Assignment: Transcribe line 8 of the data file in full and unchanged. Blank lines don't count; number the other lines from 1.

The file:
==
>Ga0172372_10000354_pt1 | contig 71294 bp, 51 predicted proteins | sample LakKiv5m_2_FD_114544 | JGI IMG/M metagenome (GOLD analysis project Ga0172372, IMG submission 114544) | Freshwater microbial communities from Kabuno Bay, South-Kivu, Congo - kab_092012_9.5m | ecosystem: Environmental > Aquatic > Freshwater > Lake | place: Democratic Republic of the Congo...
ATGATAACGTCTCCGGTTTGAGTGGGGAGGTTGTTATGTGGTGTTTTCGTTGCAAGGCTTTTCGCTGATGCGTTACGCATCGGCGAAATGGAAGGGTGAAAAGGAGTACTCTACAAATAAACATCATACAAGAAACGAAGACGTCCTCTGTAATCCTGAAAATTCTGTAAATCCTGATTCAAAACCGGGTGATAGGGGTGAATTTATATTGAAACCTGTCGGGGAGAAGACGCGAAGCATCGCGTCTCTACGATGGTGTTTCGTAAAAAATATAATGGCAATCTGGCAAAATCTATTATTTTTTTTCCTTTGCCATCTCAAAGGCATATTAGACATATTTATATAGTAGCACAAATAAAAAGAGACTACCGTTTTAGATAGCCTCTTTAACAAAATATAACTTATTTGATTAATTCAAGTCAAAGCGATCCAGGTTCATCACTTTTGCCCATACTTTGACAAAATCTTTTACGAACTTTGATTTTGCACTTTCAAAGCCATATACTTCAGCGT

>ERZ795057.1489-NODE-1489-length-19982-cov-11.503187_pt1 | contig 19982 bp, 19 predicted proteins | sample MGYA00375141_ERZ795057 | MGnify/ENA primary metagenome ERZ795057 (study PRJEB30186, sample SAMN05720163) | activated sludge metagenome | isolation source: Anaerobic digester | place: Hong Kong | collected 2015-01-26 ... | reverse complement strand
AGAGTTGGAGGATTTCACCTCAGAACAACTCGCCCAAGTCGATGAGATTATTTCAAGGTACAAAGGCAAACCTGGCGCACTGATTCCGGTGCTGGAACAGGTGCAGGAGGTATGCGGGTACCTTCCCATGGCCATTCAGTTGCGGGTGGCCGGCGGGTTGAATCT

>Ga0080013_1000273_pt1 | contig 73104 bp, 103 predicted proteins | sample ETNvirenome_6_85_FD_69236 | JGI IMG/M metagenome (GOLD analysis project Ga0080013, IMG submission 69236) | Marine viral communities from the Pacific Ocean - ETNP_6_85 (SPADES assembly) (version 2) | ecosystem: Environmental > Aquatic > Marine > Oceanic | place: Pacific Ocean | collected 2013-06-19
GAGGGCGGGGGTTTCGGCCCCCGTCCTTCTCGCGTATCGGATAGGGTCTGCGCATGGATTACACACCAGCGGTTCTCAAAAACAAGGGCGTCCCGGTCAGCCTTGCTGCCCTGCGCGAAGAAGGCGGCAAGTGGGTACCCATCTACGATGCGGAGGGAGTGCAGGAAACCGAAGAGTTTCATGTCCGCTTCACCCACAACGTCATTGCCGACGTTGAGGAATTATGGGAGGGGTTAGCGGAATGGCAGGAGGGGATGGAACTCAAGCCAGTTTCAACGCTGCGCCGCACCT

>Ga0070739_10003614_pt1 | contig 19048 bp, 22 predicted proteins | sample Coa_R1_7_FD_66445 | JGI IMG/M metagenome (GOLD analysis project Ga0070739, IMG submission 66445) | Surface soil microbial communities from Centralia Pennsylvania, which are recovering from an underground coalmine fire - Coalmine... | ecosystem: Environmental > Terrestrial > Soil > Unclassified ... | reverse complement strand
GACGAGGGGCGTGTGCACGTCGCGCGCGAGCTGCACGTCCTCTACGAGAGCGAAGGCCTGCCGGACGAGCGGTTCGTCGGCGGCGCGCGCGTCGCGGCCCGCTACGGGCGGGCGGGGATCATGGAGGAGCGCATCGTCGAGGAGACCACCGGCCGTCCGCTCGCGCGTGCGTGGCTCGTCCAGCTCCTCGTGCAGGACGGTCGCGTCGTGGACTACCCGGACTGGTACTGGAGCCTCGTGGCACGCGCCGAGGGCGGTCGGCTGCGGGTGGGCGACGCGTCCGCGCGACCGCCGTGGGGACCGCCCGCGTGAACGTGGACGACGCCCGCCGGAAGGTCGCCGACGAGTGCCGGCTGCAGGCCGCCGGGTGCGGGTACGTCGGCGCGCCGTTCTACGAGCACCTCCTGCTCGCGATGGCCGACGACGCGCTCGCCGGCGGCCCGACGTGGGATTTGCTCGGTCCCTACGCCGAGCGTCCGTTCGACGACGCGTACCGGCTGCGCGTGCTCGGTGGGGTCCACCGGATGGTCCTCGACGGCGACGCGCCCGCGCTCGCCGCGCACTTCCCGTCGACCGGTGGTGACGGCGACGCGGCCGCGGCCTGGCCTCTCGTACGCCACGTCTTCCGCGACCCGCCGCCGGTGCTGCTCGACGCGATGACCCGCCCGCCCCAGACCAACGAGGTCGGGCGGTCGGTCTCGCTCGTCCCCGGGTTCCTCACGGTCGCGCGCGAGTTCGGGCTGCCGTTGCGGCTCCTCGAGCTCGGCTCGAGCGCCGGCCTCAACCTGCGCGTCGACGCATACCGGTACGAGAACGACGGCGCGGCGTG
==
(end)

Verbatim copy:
GACGAGGGGCGTGTGCACGTCGCGCGCGAGCTGCACGTCCTCTACGAGAGCGAAGGCCTGCCGGACGAGCGGTTCGTCGGCGGCGCGCGCGTCGCGGCCCGCTACGGGCGGGCGGGGATCATGGAGGAGCGCATCGTCGAGGAGACCACCGGCCGTCCGCTCGCGCGTGCGTGGCTCGTCCAGCTCCTCGTGCAGGACGGTCGCGTCGTGGACTACCCGGACTGGTACTGGAGCCTCGTGGCACGCGCCGAGGGCGGTCGGCTGCGGGTGGGCGACGCGTCCGCGCGACCGCCGTGGGGACCGCCCGCGTGAACGTGGACGACGCCCGCCGGAAGGTCGCCGACGAGTGCCGGCTGCAGGCCGCCGGGTGCGGGTACGTCGGCGCGCCGTTCTACGAGCACCTCCTGCTCGCGATGGCCGACGACGCGCTCGCCGGCGGCCCGACGTGGGATTTGCTCGGTCCCTACGCCGAGCGTCCGTTCGACGACGCGTACCGGCTGCGCGTGCTCGGTGGGGTCCACCGGATGGTCCTCGACGGCGACGCGCCCGCGCTCGCCGCGCACTTCCCGTCGACCGGTGGTGACGGCGACGCGGCCGCGGCCTGGCCTCTCGTACGCCACGTCTTCCGCGACCCGCCGCCGGTGCTGCTCGACGCGATGACCCGCCCGCCCCAGACCAACGAGGTCGGGCGGTCGGTCTCGCTCGTCCCCGGGTTCCTCACGGTCGCGCGCGAGTTCGGGCTGCCGTTGCGGCTCCTCGAGCTCGGCTCGAGCGCCGGCCTCAACCTGCGCGTCGACGCATACCGGTACGAGAACGACGGCGCGGCGTG